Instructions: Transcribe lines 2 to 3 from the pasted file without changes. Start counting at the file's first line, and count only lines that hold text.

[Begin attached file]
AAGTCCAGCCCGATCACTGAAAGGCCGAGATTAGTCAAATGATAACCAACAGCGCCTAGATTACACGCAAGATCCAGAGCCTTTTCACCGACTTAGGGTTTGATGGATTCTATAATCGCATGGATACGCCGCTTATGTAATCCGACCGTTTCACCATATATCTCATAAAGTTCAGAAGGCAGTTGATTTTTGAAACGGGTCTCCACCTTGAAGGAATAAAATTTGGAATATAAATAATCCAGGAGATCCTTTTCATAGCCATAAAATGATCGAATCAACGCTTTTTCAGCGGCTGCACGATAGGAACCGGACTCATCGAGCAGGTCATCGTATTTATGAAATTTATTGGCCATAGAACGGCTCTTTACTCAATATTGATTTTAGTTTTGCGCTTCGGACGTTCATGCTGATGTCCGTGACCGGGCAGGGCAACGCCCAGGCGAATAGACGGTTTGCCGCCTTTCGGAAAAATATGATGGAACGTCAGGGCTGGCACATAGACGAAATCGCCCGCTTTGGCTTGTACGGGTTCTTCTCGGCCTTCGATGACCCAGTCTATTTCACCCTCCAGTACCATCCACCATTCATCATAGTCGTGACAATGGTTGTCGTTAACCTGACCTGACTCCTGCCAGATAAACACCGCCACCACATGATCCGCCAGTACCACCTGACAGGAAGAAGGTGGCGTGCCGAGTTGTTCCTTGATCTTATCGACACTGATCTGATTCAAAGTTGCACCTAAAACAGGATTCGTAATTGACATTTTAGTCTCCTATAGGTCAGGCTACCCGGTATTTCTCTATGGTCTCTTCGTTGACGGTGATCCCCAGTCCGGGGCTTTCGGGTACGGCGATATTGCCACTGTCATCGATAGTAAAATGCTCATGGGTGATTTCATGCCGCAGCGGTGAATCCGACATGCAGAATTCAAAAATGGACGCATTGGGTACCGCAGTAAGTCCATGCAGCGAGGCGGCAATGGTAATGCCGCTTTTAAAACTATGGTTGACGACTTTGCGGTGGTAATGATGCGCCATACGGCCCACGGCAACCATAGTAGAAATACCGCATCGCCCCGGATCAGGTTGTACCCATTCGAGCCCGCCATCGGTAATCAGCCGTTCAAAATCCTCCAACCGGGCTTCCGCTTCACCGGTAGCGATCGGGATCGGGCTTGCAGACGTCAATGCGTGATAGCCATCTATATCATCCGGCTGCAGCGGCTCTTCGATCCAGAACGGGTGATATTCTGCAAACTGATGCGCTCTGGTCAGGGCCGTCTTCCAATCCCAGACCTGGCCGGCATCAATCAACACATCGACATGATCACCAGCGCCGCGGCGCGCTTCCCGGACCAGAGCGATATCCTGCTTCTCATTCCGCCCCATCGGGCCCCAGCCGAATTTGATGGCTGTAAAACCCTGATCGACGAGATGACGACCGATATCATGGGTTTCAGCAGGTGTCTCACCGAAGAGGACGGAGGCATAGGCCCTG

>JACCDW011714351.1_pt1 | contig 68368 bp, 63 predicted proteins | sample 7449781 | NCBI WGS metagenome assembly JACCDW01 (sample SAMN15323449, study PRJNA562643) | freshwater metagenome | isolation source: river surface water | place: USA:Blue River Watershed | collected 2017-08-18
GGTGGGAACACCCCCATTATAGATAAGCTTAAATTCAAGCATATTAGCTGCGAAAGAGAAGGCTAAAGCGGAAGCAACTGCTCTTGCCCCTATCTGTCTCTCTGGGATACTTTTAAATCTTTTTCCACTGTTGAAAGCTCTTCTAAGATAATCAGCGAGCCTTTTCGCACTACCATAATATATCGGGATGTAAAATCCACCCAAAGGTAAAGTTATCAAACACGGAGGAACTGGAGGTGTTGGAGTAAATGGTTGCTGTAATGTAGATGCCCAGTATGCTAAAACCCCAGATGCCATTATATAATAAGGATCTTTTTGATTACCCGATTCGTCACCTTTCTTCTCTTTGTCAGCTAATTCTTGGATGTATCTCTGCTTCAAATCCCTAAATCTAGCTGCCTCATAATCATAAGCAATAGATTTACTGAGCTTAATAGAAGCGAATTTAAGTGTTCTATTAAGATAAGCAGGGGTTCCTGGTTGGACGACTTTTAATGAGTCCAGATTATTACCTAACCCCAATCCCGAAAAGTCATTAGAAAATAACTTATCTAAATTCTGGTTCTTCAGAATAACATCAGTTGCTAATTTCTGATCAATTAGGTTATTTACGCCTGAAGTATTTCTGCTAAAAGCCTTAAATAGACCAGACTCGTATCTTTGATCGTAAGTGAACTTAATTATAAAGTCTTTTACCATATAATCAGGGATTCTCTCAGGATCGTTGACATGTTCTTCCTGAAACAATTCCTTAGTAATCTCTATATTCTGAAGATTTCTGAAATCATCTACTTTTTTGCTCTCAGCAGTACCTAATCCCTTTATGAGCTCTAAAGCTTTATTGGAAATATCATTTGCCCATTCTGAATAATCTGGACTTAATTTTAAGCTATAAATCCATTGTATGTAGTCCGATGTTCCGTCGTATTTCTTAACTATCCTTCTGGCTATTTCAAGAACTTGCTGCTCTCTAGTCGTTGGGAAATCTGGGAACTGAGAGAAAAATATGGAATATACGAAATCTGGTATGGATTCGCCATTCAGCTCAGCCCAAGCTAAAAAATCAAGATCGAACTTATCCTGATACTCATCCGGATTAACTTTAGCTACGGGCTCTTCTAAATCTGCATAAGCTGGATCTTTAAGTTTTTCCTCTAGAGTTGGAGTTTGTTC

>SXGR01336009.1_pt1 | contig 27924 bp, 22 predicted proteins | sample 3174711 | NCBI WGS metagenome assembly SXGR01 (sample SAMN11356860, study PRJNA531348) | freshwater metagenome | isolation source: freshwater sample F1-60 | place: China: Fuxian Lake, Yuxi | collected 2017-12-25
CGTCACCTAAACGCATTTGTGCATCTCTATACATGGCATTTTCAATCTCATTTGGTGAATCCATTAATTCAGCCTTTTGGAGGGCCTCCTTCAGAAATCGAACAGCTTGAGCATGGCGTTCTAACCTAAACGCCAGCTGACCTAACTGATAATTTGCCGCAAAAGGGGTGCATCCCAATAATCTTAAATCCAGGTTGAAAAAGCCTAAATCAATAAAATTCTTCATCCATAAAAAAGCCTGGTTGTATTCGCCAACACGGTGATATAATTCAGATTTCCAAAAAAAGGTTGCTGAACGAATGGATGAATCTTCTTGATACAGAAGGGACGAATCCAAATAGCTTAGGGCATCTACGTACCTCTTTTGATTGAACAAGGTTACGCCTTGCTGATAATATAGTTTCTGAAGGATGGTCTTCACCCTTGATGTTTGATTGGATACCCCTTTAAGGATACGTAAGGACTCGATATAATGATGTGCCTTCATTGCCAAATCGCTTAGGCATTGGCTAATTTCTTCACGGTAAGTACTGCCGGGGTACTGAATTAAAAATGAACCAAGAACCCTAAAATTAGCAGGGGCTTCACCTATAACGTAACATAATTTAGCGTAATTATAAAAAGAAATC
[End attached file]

>JACCDW011714351.1_pt1 | contig 68368 bp, 63 predicted proteins | sample 7449781 | NCBI WGS metagenome assembly JACCDW01 (sample SAMN15323449, study PRJNA562643) | freshwater metagenome | isolation source: river surface water | place: USA:Blue River Watershed | collected 2017-08-18
GGTGGGAACACCCCCATTATAGATAAGCTTAAATTCAAGCATATTAGCTGCGAAAGAGAAGGCTAAAGCGGAAGCAACTGCTCTTGCCCCTATCTGTCTCTCTGGGATACTTTTAAATCTTTTTCCACTGTTGAAAGCTCTTCTAAGATAATCAGCGAGCCTTTTCGCACTACCATAATATATCGGGATGTAAAATCCACCCAAAGGTAAAGTTATCAAACACGGAGGAACTGGAGGTGTTGGAGTAAATGGTTGCTGTAATGTAGATGCCCAGTATGCTAAAACCCCAGATGCCATTATATAATAAGGATCTTTTTGATTACCCGATTCGTCACCTTTCTTCTCTTTGTCAGCTAATTCTTGGATGTATCTCTGCTTCAAATCCCTAAATCTAGCTGCCTCATAATCATAAGCAATAGATTTACTGAGCTTAATAGAAGCGAATTTAAGTGTTCTATTAAGATAAGCAGGGGTTCCTGGTTGGACGACTTTTAATGAGTCCAGATTATTACCTAACCCCAATCCCGAAAAGTCATTAGAAAATAACTTATCTAAATTCTGGTTCTTCAGAATAACATCAGTTGCTAATTTCTGATCAATTAGGTTATTTACGCCTGAAGTATTTCTGCTAAAAGCCTTAAATAGACCAGACTCGTATCTTTGATCGTAAGTGAACTTAATTATAAAGTCTTTTACCATATAATCAGGGATTCTCTCAGGATCGTTGACATGTTCTTCCTGAAACAATTCCTTAGTAATCTCTATATTCTGAAGATTTCTGAAATCATCTACTTTTTTGCTCTCAGCAGTACCTAATCCCTTTATGAGCTCTAAAGCTTTATTGGAAATATCATTTGCCCATTCTGAATAATCTGGACTTAATTTTAAGCTATAAATCCATTGTATGTAGTCCGATGTTCCGTCGTATTTCTTAACTATCCTTCTGGCTATTTCAAGAACTTGCTGCTCTCTAGTCGTTGGGAAATCTGGGAACTGAGAGAAAAATATGGAATATACGAAATCTGGTATGGATTCGCCATTCAGCTCAGCCCAAGCTAAAAAATCAAGATCGAACTTATCCTGATACTCATCCGGATTAACTTTAGCTACGGGCTCTTCTAAATCTGCATAAGCTGGATCTTTAAGTTTTTCCTCTAGAGTTGGAGTTTGTTC